One of the Democrats’s top agenda items, now that Congress is back in session, is to create a fund to promote renewable energy and conservation by diverting money that was going to oil companies.
That’s just one of many welcome changes in national energy policy that the new majority has pledged to pursue.
Subsidies are government’s way of encouraging research of production of goods and services that are in the public interest.
Many of the current subsidies, investment credits and tax breaks were developed when the price of oil was half of what it is today.
There’s no doubt our economy is still dependent on oil and natural gas. But despite what the oil company CEOs may say about the cost of exploration and development, their bulging bottom lines demonstrate they don’t need a helping hand.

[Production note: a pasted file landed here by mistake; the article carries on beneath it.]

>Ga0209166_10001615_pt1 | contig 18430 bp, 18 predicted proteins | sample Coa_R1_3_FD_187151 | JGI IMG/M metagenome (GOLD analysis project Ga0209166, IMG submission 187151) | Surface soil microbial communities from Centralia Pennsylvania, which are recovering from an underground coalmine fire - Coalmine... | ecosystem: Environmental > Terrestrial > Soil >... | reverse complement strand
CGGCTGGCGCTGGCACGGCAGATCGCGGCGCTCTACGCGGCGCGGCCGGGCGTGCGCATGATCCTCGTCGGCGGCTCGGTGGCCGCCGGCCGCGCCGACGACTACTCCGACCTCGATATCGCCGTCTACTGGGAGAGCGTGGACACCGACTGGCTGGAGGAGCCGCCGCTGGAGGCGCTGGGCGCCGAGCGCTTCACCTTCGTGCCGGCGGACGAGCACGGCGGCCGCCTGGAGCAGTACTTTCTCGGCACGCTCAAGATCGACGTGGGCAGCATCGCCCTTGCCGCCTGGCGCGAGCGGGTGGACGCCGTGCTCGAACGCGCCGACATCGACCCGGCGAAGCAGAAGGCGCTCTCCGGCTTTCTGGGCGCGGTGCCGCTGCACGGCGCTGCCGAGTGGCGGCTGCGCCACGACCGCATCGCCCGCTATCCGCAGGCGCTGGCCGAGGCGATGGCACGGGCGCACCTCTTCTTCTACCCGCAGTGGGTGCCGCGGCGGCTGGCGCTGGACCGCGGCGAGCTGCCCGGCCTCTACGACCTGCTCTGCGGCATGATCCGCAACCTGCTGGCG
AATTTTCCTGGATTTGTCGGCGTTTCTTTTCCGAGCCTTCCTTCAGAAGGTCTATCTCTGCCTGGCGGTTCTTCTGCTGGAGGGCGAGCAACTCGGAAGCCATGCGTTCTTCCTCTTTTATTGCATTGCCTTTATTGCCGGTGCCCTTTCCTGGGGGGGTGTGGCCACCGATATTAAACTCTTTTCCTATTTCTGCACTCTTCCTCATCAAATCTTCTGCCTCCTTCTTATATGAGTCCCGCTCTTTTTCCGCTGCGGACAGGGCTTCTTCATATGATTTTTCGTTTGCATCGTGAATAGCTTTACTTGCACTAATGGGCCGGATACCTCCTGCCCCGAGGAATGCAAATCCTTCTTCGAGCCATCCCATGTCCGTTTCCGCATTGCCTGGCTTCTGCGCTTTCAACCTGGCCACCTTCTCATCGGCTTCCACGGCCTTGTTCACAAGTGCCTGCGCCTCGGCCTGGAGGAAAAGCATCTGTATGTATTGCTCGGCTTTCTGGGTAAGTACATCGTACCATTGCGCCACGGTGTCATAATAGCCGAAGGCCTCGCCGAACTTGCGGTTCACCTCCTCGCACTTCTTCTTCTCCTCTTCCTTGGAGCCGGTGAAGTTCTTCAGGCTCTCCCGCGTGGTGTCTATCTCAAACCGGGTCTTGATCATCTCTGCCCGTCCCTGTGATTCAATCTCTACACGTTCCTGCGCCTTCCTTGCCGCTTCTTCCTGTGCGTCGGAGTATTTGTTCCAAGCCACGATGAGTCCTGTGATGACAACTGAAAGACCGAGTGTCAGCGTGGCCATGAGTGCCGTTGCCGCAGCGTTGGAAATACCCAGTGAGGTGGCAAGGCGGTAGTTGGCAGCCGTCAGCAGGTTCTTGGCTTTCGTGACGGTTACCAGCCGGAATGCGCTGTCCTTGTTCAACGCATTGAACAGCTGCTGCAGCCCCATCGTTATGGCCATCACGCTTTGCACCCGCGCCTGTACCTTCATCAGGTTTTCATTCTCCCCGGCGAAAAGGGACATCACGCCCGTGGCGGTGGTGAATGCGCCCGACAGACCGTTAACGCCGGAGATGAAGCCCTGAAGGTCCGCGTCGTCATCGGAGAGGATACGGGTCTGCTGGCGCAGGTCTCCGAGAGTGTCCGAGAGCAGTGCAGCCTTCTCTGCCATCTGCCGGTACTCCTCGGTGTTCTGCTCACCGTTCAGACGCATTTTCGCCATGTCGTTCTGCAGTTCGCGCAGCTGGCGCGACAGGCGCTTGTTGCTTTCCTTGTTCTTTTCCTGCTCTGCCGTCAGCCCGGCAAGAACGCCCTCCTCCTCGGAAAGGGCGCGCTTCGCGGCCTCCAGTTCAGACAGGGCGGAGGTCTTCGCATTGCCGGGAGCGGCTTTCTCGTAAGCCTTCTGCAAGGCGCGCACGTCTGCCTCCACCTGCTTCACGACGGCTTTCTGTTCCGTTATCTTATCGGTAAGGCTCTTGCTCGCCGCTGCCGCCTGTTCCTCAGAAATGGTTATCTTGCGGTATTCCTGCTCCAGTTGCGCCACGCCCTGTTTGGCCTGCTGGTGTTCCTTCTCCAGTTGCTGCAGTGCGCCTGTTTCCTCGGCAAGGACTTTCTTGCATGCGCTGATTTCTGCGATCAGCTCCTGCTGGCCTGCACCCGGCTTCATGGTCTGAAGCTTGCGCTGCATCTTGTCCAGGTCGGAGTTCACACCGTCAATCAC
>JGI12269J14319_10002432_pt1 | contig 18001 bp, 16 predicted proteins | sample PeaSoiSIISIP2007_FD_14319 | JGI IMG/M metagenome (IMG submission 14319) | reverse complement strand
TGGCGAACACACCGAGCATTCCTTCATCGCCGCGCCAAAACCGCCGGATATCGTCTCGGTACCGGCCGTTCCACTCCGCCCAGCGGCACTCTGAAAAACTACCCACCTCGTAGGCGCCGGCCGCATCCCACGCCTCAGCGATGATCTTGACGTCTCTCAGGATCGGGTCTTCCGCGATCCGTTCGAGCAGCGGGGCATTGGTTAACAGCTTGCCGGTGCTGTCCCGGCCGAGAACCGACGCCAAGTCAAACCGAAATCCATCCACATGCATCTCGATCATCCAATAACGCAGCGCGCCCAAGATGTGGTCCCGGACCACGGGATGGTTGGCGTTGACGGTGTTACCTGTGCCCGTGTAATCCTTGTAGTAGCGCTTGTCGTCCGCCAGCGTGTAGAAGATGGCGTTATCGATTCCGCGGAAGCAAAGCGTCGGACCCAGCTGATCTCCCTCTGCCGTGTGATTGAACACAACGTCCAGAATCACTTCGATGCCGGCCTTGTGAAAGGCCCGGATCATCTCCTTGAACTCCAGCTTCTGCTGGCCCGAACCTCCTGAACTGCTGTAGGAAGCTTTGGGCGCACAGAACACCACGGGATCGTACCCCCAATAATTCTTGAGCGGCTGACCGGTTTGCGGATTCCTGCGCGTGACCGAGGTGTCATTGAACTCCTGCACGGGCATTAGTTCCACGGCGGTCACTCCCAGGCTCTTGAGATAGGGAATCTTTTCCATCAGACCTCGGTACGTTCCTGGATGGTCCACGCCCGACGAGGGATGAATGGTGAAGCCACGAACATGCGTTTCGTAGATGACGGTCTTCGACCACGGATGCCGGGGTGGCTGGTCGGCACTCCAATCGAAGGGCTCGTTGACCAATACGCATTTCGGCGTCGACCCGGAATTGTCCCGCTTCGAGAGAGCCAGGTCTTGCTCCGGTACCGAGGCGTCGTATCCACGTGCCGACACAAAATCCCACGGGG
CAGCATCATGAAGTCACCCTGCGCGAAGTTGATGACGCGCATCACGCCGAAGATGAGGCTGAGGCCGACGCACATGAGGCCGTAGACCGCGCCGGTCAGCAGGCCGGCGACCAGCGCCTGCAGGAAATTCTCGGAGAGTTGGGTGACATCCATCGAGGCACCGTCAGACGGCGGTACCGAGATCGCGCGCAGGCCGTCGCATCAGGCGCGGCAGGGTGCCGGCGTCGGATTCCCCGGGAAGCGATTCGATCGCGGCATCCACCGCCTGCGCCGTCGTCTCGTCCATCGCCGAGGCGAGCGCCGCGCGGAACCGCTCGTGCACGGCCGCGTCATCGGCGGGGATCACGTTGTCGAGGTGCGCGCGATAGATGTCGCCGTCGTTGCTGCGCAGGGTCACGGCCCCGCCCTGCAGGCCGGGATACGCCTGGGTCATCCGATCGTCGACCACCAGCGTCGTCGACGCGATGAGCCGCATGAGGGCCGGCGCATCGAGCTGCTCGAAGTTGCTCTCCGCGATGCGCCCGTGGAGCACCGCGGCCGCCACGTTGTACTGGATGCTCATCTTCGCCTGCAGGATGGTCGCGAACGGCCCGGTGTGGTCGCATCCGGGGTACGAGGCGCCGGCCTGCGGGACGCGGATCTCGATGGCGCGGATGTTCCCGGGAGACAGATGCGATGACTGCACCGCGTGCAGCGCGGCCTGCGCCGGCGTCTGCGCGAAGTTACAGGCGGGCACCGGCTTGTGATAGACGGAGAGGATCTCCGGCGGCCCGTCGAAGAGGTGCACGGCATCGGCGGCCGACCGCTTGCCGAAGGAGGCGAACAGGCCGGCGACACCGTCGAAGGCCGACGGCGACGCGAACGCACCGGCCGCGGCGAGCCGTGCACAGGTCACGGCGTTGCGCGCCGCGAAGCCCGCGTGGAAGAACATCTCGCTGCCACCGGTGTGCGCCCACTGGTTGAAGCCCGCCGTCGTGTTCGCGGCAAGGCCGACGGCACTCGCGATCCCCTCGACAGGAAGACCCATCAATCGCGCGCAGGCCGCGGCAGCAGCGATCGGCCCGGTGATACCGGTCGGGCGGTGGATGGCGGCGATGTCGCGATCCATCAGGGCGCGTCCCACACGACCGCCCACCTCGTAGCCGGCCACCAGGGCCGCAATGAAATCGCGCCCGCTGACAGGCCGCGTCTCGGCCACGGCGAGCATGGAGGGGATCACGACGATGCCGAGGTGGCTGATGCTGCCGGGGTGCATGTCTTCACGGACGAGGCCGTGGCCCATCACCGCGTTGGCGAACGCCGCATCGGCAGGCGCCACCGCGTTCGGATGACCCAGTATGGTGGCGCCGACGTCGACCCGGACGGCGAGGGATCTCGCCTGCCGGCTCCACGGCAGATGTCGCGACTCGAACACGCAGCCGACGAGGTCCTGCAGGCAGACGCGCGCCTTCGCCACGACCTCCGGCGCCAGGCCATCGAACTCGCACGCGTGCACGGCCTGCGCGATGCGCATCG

The new majority is also calling for an investigation of a scandalous mistake within the Interior
Department that has allowed companies who signed lease contracts in 1998-1999 for exploration in the Gulf of Mexico to avoid paying billions in royalties to the government.
It’s heartening that a number of Republicans also support this effort.
While the leadership in last Congress was lavishing more breaks on Big Oil, it was much less giving when it came to the competition. Congress should focus on research into cellulosic ethanol, which promises higher energy returns than corn-based ethanol.
We can’t drill our way to energy security. While oil will play a major role in our economy for decades, the time it takes to bring alternative fuels to market means we have to start now.
The oil companies have received more than their fair share of federal subsidies.
It’s time we put those taxpayer funds to a more productive use.